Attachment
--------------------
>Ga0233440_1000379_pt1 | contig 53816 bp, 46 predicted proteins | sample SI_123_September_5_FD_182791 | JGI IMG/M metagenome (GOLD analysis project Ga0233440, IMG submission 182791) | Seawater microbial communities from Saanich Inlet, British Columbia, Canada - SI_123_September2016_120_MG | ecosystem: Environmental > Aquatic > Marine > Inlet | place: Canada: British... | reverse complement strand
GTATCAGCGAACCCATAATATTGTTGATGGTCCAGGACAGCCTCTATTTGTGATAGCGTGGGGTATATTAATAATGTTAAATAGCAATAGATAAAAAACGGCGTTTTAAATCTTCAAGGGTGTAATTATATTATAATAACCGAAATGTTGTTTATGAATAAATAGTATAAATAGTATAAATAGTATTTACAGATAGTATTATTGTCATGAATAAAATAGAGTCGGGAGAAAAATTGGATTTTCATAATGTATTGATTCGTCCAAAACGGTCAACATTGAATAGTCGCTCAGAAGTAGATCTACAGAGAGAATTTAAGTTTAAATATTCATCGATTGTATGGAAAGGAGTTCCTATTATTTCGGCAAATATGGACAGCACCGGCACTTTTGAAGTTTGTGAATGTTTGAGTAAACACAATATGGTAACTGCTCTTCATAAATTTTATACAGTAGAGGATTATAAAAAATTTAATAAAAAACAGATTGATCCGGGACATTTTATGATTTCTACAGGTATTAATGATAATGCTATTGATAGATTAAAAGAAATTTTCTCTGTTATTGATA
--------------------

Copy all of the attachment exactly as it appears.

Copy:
>Ga0233440_1000379_pt1 | contig 53816 bp, 46 predicted proteins | sample SI_123_September_5_FD_182791 | JGI IMG/M metagenome (GOLD analysis project Ga0233440, IMG submission 182791) | Seawater microbial communities from Saanich Inlet, British Columbia, Canada - SI_123_September2016_120_MG | ecosystem: Environmental > Aquatic > Marine > Inlet | place: Canada: British... | reverse complement strand
GTATCAGCGAACCCATAATATTGTTGATGGTCCAGGACAGCCTCTATTTGTGATAGCGTGGGGTATATTAATAATGTTAAATAGCAATAGATAAAAAACGGCGTTTTAAATCTTCAAGGGTGTAATTATATTATAATAACCGAAATGTTGTTTATGAATAAATAGTATAAATAGTATAAATAGTATTTACAGATAGTATTATTGTCATGAATAAAATAGAGTCGGGAGAAAAATTGGATTTTCATAATGTATTGATTCGTCCAAAACGGTCAACATTGAATAGTCGCTCAGAAGTAGATCTACAGAGAGAATTTAAGTTTAAATATTCATCGATTGTATGGAAAGGAGTTCCTATTATTTCGGCAAATATGGACAGCACCGGCACTTTTGAAGTTTGTGAATGTTTGAGTAAACACAATATGGTAACTGCTCTTCATAAATTTTATACAGTAGAGGATTATAAAAAATTTAATAAAAAACAGATTGATCCGGGACATTTTATGATTTCTACAGGTATTAATGATAATGCTATTGATAGATTAAAAGAAATTTTCTCTGTTATTGATA